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Thirteen small, isolated properties can be forcibly annexed if the city takes advantage of a state law. But it may upset some property owners.
By ERIC STIRGUS
© St. Petersburg Times, published December 19, 2000
LARGO -- Last year, city officials said they would take a pass on a new state law that allowed Largo to annex properties within its borders that were 1 acre or smaller without the property owner's consent.
At the time, Largo officials were focused on persuading businesses on larger pieces of land, such as the 33-acre Bay Area Outlet Mall (now Crossroads Mall), to come into the city.
A year later, the city is turning its attention to these smaller properties. At a meeting tonight, commissioners will discuss whether to forcibly annex 13 properties into the city, but a vote is not expected for a couple of months.
City commissioners and staff recognize the potential pitfalls of such a measure.
"Is it worth upsetting people by annexing them?" asked Community Development Director Ric Goss.
Goss and other city officials think the answer is yes.
These properties, called enclaves, include land that is considered unincorporated but is totally surrounded by land in a city. Such situations often are confusing, especially as law enforcement officers try to figure out whether responding to an address is the responsibility of the sheriff's office or local police department.
"It eliminates a lot of the confusion," Mayor Bob Jackson said. "It eliminates a lot of the jurisdictional problems that we have with these areas that are isolated in the city."
The proposed annexations must be approved by the Pinellas Planning Council and the Countywide Planning Authority. If all goes as planned, city commissioners could approve the measure in February.
Dunedin is the only city in Pinellas County that has taken advantage of the state law, annexing 65 such properties. Clearwater officials decided to work with the property owners instead of forcing them into the city.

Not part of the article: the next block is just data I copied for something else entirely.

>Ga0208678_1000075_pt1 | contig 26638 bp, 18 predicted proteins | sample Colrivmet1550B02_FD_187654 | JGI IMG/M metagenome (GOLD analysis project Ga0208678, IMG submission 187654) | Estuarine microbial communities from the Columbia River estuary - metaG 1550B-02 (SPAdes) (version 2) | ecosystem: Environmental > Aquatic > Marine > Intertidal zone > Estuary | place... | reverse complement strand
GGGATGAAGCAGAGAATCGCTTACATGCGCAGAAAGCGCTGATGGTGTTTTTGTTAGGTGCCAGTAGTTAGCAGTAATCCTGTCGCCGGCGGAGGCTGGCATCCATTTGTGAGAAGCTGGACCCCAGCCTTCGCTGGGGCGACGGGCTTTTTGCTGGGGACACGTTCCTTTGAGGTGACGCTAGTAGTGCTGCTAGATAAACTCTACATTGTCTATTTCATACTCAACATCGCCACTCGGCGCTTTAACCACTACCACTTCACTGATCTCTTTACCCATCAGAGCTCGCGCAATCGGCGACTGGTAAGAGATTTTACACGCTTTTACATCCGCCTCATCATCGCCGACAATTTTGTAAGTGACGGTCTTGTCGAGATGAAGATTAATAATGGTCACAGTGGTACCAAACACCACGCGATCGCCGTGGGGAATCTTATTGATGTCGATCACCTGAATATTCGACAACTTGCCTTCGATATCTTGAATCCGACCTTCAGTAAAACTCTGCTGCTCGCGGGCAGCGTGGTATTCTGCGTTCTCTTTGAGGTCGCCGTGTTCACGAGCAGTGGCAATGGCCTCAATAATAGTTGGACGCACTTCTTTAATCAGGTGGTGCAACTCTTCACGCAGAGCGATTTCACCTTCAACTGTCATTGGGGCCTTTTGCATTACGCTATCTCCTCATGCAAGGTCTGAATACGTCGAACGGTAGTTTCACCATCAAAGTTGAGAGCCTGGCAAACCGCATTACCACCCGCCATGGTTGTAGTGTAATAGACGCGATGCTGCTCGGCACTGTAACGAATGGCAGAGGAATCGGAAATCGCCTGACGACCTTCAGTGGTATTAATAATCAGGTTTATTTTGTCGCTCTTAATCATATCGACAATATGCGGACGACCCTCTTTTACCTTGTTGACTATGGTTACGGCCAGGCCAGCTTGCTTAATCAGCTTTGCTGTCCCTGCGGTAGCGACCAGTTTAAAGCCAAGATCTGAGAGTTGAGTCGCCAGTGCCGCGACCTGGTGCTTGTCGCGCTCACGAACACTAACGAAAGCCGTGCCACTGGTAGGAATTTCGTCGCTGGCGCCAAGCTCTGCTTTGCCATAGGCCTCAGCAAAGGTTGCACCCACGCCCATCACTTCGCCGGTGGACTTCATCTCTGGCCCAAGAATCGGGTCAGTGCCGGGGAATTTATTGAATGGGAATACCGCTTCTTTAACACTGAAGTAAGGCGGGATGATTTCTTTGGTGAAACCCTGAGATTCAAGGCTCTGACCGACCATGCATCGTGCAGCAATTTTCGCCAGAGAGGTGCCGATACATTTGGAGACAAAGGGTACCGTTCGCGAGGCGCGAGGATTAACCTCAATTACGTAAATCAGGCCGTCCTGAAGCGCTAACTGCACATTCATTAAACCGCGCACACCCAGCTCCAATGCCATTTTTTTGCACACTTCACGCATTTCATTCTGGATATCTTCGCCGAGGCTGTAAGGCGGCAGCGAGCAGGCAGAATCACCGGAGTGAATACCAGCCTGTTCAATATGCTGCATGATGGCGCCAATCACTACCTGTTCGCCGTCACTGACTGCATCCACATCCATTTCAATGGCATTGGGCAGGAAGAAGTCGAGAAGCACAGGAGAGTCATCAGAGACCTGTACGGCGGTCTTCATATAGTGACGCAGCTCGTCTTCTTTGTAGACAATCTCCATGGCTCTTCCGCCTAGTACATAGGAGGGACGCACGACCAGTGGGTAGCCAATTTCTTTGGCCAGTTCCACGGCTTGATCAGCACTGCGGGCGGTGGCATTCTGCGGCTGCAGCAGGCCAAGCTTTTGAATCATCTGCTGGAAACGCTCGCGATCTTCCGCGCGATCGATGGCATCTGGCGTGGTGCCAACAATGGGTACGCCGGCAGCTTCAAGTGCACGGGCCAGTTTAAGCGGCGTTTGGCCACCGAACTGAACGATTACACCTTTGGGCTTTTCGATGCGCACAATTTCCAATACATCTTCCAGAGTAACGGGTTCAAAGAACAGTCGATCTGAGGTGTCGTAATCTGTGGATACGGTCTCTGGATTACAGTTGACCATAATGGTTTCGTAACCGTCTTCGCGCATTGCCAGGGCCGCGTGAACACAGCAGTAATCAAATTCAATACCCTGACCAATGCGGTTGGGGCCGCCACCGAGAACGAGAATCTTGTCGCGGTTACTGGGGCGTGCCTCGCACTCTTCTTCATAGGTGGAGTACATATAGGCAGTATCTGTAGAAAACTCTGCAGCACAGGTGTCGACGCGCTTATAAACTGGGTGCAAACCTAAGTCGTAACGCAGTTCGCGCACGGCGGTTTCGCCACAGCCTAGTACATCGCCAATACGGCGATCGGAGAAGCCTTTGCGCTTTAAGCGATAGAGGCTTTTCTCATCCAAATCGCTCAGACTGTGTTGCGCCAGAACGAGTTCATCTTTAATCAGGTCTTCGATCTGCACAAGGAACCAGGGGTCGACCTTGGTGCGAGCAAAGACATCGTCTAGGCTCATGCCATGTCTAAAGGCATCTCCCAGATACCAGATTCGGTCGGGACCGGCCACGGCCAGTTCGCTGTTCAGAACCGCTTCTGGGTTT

Gary Harris would like a similar approach from Largo. Harris co-owns Brown's Auto Electric, a repair shop on Starkey Road, which is one of the properties the city is considering annexing. Harris said the city's letter explaining the proposed plan made him angry.
"They don't ask you anything," Harris said of Largo. "They just do it."
Harris is also concerned he will have to pay more in utility fees. His business neighbor, Tom Healey, told Harris about his battles with city officials when he voluntarily annexed into Largo in 1992. Eight years later, Healey, who owns Anvil Paint, says city officials misled him when they said he would pay less for garbage collection, sewer service and other fees by annexing into Largo.
"They lied to me," said Healey, who in 1994 paid $187.10 for a newspaper ad in the Largo/Seminole section of the St. Petersburg Times looking for more disgruntled annexees.
City officials have argued that Largo can provide high-quality services at a reasonable cost.
Jackson said he thinks Harris and others who oppose the city's proposal eventually will see the benefits of being in Largo.
"I think once these people find the advantages of coming into Largo, they are not going to have any problems with it," he said.
- Information from Times files used in this report.